They bring the power.

From the drum line to the brass, bands at Historically Black Colleges and Universities have developed a tradition of ankle-knee, high-stepping choreography that’s steeped in influences by the latest in Hip-Hop, R&B, and classic music. To them, it’s all about delivering the often talked about “wow” or “house” factor to the crowd. That high energy is its own craft.

 

“It’s a natural thing, and I just love that about people of color,” explains the band’s dance coordinator, Tyrone Jackson. “We express ourselves in so many ways like that. It’s always socially embraced in time to the point after a while, it’s old to us. Now, the rest of the world is embracing it.

“Our crowd likes to participate in the show, so if they can sing the words to the song, or dance and know the dance to it and they can participate, that’s when they really get into us,” continues Jackson. “Like, they really wanna be part of the show and connect with us, so we try to find those songs where everybody knows, especially from that older age.”

In the end, the game on the field and the energy of a crowd in the stands, dictates the mood of what the band plays. What the average crowd member fails to see? Confidence. A feeling, that in many instances can seem as if it flows easily, is at the heart of what allows The Marching Crimson Pipers to “bring it” each time.

Compared to most other HBCU bands, Tuskegee’s Marching Crimson Pipers are small, yet the quiet benefit remains, the everyone-knows-everybody bond that is the common thread felt across all HBCU campuses’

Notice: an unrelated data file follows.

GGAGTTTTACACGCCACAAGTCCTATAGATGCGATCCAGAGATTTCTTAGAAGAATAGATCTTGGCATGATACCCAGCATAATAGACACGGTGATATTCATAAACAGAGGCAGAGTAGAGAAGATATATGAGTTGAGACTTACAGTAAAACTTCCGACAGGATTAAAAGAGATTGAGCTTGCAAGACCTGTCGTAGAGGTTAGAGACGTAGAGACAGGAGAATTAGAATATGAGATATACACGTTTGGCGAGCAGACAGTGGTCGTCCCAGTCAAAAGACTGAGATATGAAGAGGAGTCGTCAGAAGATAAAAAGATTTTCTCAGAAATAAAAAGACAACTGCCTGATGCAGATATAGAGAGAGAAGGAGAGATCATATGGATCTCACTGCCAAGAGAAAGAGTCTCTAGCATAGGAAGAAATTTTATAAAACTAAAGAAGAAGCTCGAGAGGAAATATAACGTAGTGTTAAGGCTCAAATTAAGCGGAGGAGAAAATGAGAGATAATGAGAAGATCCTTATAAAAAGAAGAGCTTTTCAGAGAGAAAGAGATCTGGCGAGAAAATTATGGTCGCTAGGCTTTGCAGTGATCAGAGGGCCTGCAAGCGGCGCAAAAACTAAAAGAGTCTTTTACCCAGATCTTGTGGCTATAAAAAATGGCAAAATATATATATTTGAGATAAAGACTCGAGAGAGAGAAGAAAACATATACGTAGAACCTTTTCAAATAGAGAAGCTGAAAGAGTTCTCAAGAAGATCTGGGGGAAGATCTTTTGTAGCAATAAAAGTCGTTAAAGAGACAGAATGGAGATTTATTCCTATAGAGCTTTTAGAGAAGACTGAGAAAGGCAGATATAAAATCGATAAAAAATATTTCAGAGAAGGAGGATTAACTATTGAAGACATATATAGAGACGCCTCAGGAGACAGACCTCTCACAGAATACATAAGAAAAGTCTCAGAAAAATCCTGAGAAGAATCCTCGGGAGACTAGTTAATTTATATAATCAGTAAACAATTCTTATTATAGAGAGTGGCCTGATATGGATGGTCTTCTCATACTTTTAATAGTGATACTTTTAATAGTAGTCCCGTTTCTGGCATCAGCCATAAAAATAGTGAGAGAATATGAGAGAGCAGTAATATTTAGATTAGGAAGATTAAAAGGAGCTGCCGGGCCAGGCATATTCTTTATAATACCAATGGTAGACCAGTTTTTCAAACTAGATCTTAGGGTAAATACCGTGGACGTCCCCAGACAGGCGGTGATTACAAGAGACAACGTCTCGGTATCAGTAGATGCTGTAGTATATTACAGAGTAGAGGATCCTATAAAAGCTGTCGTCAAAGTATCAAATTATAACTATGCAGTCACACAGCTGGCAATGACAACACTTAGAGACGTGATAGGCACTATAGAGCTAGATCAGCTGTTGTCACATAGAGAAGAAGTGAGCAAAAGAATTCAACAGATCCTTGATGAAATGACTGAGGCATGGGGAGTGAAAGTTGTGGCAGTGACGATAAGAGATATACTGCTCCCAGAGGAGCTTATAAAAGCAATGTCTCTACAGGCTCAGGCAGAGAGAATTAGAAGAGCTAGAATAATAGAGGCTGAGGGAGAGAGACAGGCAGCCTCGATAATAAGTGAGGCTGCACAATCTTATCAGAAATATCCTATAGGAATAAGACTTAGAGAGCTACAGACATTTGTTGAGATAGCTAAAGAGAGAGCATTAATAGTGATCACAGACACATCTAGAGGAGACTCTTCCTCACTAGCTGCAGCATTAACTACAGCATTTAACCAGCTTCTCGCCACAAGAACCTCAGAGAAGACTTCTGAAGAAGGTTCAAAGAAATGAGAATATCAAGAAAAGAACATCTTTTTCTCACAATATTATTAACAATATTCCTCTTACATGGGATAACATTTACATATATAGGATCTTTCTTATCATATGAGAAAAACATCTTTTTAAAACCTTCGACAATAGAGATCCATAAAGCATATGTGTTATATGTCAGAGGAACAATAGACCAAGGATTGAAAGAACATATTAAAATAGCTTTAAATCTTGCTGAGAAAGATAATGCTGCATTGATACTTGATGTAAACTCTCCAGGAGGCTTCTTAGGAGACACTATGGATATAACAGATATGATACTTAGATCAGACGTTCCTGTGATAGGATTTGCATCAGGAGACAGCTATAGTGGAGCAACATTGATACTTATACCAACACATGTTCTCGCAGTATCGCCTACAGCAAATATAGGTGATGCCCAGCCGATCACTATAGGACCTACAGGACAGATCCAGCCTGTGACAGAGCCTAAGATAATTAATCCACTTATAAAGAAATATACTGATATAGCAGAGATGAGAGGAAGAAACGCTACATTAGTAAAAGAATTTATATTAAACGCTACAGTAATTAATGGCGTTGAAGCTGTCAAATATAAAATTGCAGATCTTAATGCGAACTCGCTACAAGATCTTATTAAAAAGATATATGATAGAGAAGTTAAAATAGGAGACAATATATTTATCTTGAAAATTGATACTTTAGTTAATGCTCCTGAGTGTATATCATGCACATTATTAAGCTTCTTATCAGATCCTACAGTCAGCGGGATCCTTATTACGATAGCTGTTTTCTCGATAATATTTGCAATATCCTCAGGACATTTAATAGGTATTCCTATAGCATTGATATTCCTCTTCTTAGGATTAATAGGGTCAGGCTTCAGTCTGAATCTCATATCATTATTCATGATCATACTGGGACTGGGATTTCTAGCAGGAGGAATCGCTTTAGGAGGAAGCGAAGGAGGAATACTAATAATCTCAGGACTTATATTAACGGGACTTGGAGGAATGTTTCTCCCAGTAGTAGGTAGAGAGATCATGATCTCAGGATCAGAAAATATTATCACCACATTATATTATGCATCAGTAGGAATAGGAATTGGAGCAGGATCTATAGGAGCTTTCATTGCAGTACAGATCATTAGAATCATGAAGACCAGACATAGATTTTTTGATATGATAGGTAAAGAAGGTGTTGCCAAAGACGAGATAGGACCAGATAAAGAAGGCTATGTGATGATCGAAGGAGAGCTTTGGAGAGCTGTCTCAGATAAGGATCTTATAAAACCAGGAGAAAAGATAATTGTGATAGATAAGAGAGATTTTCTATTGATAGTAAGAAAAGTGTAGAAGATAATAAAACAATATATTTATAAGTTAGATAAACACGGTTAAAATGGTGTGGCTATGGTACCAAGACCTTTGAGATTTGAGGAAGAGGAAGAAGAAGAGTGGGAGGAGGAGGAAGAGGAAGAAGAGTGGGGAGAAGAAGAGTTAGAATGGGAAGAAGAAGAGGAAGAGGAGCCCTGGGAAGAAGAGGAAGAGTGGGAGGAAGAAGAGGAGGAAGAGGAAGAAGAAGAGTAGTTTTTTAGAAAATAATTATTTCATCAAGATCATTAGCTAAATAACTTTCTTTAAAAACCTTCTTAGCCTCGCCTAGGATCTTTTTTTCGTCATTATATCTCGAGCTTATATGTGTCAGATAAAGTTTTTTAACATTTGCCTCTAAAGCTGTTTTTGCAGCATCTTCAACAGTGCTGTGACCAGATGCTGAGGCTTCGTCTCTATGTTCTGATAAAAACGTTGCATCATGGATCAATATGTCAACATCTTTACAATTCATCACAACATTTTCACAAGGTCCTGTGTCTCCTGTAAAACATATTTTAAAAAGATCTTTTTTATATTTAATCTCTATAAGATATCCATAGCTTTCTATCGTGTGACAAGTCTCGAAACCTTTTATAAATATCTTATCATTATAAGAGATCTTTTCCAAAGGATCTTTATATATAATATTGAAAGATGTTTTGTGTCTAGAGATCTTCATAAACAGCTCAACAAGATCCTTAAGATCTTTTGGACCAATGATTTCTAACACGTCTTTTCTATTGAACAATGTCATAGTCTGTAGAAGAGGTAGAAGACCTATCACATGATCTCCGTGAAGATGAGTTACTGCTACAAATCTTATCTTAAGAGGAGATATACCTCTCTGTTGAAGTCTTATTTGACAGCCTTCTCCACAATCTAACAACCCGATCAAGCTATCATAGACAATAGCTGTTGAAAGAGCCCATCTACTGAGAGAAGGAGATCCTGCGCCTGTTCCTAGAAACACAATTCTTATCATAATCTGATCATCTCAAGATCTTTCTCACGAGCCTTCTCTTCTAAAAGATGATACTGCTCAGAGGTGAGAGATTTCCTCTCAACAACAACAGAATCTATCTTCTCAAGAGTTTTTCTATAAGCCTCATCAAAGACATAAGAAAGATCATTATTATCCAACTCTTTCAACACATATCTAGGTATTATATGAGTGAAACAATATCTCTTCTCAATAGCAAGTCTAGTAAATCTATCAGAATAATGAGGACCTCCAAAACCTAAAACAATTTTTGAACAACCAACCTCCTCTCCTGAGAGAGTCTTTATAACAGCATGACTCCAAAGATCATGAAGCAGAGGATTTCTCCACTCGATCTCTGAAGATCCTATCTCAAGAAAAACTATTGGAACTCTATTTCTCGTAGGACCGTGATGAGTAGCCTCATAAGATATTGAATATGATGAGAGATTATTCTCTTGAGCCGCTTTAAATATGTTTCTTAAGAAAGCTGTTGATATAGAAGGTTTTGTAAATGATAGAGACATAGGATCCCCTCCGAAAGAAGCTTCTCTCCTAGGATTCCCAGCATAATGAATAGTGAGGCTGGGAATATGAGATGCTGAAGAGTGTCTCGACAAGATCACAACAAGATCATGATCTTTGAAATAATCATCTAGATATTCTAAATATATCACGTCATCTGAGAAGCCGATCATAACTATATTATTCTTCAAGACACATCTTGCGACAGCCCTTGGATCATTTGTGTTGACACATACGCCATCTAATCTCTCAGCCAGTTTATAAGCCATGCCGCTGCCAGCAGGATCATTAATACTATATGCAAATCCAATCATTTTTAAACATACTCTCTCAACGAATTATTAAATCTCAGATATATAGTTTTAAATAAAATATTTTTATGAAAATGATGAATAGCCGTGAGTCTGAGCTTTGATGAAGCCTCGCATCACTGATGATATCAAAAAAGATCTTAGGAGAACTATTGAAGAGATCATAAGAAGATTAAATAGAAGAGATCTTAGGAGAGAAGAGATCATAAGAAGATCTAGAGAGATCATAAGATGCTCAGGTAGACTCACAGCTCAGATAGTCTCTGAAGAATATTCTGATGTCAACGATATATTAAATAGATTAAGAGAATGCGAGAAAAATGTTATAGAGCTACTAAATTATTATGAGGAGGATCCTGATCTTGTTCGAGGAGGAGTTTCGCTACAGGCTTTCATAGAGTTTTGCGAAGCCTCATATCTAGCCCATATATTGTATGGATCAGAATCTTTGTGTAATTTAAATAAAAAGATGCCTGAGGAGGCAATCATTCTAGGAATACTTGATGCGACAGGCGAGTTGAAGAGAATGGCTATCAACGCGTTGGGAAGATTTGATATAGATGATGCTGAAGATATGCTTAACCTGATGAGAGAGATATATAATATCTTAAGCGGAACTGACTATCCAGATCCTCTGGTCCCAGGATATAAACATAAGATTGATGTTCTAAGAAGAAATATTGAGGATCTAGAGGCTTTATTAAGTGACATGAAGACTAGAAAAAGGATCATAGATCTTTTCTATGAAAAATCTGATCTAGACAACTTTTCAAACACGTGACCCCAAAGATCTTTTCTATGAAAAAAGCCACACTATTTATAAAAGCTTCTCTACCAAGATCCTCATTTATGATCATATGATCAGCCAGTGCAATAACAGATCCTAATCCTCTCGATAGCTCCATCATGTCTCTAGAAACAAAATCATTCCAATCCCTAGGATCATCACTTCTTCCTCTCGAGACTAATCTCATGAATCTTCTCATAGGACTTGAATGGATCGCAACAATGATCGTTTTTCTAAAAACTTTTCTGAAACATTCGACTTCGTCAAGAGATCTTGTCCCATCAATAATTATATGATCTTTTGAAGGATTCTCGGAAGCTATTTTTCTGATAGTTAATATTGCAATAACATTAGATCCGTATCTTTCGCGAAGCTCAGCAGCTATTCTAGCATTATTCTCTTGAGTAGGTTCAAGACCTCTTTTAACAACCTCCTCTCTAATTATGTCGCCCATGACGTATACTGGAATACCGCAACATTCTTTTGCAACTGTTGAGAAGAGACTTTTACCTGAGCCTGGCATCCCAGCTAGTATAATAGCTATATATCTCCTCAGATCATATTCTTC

“We’re all very close as a family. Us being small, makes us closer,” says Terrence Mixon , who plays the snare drum. “Everyone knows everybody, from the Piperettes, to the tubas, even to the band staff. It’s like a huge family.”

Drum Majors have established themselves as leaders, both on and off the field. Most are there to pick up tassels when they fall, while those in the percussion and brass section share tips on finding a barber to shape them up before a big game.

“These people in the band gonna become their best friends, their family, because they won’t have time to meet and greet the rest of the campus, other than going to class with people in their major” says their band director. “Practice starts at 5pm and ends at 7pm most weekends, they’re here with these people; so that’s who they start to bond with, the people in their sections.”

“I want to leave behind a legacy,” says Terrence. “Like a hardworking legacy. Hard working with a good attitude and a good spirit,”

Film by James Bland // Photography by Elton Anderson // Words by Chatel Theagene